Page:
I actually met the author of this NYT magazine piece met a few years ago when she was the key note speaker at a WISE (www.wiseservices.org) conference at the Queens HS for Teaching. How ironic.
My 1500 character comment lies below:
I almost didn’t read the article because you, or your editors, decided to add Common Core to the lede. There is far more to the common core discussion than how it relates to teaching math. Unfortunately the use of the term is a red flag. I wish your editors or you didn’t add it and am glad I read on.
I loved math until the moment math contained more letters than numbers. This, by the way is great for tipping 18% and calculating my gas mileage in my head. I have to thank my elementary teachers for that. I had one great math teacher at the Bx HS of Science who taught the required math class to those of us who were more into social studies and English. She did all of the things you refer to in the article.
I have noted for years how “I, Me, and We” has been a horror show in NYC middle and high schools. Not only was it bad in math, some geniuses (TFA among them) decided it should be the mandatory way to teach English and social studies as well. Truth be told, math teachers could have learned a lot from their social studies colleagues who since before the 1960s in NYC were using a method whereby students would have to solve a problem or answer an essential question about something in history.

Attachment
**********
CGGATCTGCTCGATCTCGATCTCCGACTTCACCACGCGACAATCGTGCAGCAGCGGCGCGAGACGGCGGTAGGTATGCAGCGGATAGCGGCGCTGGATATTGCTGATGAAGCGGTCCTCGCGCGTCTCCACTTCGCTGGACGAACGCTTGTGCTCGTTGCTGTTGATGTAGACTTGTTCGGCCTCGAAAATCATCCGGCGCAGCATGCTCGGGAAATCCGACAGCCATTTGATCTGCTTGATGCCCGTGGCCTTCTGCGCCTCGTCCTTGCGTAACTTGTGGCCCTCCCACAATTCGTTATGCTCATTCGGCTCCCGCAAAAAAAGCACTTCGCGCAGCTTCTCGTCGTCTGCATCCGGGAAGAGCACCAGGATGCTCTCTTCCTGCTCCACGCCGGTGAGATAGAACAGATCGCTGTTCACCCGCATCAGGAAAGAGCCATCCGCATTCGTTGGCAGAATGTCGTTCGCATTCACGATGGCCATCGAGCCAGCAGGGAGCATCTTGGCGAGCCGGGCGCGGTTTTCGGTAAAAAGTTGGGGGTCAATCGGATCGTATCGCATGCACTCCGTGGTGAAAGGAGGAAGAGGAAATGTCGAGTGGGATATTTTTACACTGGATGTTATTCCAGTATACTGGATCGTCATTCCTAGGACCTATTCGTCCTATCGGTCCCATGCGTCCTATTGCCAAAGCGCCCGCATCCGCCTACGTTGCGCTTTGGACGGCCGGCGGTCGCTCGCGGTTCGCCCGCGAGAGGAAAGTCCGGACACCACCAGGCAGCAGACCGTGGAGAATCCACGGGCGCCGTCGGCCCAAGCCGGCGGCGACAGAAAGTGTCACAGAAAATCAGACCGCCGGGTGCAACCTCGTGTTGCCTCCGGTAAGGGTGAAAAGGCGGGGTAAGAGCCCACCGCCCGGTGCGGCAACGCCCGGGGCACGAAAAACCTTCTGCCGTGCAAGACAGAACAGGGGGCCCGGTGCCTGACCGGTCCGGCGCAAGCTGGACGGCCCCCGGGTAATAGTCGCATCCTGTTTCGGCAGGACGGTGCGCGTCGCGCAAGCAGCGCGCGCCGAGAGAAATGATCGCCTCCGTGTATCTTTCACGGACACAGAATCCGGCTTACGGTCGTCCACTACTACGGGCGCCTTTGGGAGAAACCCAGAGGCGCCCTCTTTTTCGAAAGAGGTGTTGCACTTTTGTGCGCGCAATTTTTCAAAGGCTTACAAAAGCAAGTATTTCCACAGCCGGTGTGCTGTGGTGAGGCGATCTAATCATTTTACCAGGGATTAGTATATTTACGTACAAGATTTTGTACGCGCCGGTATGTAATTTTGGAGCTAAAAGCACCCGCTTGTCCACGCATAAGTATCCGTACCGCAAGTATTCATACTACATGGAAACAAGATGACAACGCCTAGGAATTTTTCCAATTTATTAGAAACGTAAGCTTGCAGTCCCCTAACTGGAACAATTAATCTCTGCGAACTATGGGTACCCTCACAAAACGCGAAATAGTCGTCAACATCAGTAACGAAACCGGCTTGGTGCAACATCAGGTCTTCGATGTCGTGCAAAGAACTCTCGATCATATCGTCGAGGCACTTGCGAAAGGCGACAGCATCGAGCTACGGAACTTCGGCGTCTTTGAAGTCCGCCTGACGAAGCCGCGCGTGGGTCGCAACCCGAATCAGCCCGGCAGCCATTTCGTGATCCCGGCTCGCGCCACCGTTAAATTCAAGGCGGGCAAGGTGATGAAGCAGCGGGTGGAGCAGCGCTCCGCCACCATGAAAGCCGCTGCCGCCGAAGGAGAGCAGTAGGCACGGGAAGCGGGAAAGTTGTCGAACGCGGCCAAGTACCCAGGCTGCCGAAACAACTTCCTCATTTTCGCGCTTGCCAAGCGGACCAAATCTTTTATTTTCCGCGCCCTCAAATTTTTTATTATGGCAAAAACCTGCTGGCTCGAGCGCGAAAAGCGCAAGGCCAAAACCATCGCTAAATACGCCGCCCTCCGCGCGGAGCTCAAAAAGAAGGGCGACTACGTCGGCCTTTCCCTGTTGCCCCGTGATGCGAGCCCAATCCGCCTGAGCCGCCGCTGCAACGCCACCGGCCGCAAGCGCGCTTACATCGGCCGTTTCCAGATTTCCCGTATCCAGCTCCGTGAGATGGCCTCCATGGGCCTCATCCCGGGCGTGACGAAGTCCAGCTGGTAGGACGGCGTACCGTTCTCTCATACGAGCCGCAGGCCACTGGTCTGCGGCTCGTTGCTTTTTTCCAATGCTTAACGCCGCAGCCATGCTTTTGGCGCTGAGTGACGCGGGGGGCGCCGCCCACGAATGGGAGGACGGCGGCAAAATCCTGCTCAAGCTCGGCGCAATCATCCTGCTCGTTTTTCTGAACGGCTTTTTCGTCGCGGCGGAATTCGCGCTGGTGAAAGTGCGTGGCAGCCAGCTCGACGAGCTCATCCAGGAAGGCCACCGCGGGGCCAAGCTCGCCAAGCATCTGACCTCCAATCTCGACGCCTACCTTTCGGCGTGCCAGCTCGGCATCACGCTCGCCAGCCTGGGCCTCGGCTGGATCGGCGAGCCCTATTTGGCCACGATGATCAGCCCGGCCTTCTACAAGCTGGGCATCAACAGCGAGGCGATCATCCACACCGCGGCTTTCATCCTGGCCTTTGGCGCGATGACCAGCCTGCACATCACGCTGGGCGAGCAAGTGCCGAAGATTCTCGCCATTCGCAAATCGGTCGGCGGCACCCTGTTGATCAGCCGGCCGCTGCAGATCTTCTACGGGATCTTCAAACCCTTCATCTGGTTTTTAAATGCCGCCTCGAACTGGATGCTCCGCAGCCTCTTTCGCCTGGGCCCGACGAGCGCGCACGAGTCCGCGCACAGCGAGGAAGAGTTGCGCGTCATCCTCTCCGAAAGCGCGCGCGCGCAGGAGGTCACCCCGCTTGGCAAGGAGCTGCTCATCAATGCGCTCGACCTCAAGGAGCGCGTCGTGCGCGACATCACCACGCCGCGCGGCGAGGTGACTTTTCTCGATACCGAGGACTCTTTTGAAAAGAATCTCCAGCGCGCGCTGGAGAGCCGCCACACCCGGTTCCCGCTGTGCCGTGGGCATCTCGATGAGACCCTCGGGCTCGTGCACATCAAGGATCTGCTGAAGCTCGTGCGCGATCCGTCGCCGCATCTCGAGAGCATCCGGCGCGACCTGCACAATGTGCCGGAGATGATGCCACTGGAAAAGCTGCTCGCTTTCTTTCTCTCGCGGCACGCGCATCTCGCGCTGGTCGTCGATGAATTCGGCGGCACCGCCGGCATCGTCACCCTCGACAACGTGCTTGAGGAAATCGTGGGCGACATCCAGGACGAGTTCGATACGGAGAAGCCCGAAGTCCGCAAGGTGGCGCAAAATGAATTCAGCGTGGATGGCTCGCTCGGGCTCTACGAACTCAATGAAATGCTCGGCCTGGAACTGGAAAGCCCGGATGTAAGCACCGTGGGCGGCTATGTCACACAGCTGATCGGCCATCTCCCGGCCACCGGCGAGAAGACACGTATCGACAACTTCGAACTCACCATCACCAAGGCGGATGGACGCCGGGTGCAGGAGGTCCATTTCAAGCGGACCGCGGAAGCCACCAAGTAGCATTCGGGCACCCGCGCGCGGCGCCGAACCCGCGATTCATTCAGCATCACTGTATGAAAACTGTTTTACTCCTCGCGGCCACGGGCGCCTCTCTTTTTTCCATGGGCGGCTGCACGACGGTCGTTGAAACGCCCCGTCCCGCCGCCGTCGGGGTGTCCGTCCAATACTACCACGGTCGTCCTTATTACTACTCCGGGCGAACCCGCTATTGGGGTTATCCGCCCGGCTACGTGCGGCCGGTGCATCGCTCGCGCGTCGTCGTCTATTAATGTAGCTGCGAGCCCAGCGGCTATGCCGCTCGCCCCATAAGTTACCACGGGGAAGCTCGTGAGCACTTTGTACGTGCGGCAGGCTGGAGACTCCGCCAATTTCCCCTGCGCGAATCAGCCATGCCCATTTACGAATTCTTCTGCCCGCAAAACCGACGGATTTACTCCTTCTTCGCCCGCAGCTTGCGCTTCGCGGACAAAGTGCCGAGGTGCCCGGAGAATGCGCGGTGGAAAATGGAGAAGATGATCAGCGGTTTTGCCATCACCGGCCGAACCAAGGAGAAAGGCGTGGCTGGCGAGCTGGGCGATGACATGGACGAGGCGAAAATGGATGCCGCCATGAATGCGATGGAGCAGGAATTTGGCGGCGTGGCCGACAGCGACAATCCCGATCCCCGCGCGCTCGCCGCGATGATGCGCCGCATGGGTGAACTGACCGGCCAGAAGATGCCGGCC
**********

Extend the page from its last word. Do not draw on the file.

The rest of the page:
Love to chat more but running out of characters. Read the book: Doing the Right Thing: A teacher speaks.
But on my own blog I can go on.
The article actually talks much more about how innovative math teaching is NOT Common Core because it was created by teachers decades ago. It focuses on how difficult it is to teach teachers to use newer unfamiliar methods. This is often true, but I have seen it work under the right circumstances. Those circumstances are collaborative, cordial and teacher directed.
Top down has never worked. Common Core is top down.
Ms. Green illustrates that with her thorough discussion of the Japanese use of collaborative “lesson study”. Teachers in the US and in some University Schools of Education (Fordham for one) have used that and also “Critical Friends” groups for many years.
Why not mention that? Why make it seem as if we don’t or can’t?
A glossed over generalization is harmful for the public to read and for those the article is supposedly about. Many teachers will be insulted because they are more like the two positive examples Ms. Green uses (Magdalene Lambert and Akihiro Takahashi than anyone would know by reading this.
That isn’t fair to any of them, whether they teach math or any other subject.
Oddly the article Ms. Green writes criticizes Common core as well. It should be.
Good teachers get kids to investigate and decide on their perspective and don’t need CC to do it.